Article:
Desktop Linux distributions have a distinct advantage over Windows. They are not plagued by the millions of viruses that circulate the Internet wreaking havoc on unsuspecting PC users. These viruses are designed for Windows and normally only affect Windows systems.
Despite the apparent immunity Linux enjoys, a Linux server should still have some type of virus protection. The main reason is that many of your server’s users and website visitors may use Windows. Assuming they do, any viruses shared over the Internet, especially to their email accounts, can put the entire server at risk. The viruses will most likely not execute on the Linux system, but users who unknowingly pass them through your email server may spread them quickly.
The other issue that you will want to consider when fighting viruses is spam. If you are running mail servers, you will also want to find a way to fight it. There are some tools like MailScanner that will fight spam and viruses, keeping them out of your emails. They often utilize the services in specialized tools like ClamAV, an open source anti-virus program, and Spam Assassin, an anti-spam tool.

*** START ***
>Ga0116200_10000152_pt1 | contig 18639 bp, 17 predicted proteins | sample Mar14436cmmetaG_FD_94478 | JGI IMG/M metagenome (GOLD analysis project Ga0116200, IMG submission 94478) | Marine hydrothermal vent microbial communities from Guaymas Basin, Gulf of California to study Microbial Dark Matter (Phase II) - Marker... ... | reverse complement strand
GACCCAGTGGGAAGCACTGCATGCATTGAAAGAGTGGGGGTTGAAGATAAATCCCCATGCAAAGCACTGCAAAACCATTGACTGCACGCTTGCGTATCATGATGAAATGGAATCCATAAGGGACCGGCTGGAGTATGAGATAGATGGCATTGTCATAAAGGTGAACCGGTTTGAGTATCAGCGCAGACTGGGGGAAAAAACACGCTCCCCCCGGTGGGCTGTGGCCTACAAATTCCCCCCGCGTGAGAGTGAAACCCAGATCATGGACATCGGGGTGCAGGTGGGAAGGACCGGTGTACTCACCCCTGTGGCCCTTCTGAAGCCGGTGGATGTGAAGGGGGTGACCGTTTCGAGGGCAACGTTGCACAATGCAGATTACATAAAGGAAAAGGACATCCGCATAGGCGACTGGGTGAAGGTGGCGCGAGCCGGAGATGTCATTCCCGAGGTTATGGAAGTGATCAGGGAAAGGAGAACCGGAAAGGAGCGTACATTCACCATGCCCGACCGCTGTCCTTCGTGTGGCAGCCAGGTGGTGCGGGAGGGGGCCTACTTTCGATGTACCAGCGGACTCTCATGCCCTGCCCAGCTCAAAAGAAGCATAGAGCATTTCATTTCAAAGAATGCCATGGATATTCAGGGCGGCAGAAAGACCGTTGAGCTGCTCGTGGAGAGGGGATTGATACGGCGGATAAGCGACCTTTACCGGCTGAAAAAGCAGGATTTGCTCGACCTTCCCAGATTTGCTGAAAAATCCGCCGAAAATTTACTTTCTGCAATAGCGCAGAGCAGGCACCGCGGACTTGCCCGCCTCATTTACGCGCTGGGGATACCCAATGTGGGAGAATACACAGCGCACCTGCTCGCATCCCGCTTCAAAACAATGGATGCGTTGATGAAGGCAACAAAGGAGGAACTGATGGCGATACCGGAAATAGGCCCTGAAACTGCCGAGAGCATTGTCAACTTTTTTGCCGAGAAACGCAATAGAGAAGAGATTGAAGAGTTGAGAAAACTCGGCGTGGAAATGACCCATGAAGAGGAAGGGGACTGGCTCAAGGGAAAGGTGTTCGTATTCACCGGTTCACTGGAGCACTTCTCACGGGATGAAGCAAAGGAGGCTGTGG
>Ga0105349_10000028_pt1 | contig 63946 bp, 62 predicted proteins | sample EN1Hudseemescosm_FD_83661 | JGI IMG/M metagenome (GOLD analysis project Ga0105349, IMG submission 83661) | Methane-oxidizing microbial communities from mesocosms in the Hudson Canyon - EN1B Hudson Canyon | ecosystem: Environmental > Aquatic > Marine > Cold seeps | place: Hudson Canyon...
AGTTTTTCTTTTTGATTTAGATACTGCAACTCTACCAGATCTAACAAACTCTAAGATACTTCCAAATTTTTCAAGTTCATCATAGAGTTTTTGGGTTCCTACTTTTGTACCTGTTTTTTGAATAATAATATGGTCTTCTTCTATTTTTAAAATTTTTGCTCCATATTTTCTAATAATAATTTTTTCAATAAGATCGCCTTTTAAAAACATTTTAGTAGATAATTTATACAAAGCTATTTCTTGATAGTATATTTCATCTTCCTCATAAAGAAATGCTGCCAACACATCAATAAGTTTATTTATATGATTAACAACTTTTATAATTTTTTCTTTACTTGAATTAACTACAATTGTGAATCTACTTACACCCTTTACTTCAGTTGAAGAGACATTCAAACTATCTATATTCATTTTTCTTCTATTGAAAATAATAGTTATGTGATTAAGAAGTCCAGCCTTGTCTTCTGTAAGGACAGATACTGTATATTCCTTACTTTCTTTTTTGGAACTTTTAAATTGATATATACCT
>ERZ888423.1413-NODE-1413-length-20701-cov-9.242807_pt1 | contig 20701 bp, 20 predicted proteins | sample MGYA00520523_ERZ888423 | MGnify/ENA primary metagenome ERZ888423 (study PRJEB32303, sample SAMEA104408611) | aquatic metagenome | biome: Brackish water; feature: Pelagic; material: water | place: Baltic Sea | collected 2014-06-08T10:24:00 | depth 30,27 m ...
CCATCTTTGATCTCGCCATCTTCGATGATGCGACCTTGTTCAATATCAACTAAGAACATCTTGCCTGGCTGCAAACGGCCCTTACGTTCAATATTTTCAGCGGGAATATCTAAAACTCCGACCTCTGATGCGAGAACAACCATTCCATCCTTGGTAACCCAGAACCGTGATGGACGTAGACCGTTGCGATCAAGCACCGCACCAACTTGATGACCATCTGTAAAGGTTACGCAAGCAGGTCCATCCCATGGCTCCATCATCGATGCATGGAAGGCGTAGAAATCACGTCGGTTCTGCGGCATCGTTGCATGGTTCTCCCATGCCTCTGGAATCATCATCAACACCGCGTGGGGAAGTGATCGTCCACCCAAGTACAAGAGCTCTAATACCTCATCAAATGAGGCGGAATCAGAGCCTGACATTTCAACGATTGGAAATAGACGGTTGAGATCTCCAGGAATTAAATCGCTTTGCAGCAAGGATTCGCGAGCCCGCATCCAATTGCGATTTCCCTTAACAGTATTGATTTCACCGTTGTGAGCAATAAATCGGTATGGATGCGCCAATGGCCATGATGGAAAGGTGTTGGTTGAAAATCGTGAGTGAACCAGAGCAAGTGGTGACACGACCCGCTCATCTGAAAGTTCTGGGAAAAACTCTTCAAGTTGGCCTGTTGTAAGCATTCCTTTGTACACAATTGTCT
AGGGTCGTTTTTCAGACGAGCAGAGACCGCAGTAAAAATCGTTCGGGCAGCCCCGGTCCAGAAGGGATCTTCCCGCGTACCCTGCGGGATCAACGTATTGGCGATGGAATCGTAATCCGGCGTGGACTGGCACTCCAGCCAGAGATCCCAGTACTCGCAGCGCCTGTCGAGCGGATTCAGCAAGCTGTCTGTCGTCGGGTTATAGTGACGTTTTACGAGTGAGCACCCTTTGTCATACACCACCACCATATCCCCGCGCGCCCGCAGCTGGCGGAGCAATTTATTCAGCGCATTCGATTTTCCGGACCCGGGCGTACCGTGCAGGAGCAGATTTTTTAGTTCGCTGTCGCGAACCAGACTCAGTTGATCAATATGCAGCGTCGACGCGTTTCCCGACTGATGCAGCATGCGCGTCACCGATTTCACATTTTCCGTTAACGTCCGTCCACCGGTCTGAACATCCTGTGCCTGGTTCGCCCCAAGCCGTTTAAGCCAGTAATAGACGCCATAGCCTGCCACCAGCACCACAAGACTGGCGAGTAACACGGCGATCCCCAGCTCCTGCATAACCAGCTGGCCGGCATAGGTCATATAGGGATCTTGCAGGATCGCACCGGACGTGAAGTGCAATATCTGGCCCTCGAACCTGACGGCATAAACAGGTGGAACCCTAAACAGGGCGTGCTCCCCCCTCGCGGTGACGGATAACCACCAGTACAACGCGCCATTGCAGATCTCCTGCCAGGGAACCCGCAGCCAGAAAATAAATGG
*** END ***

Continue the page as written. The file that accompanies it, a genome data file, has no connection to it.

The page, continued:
If you are not using a mail server, viruses and spam will not be your primary security concern, but you should still use some type of security software, such as OSSEC an open source intrusion-detection system provided by Trend Micro. You should also consider a strong firewall, such as APF. With the right tools in place, you can find off just about every type of threat to your dedicated server.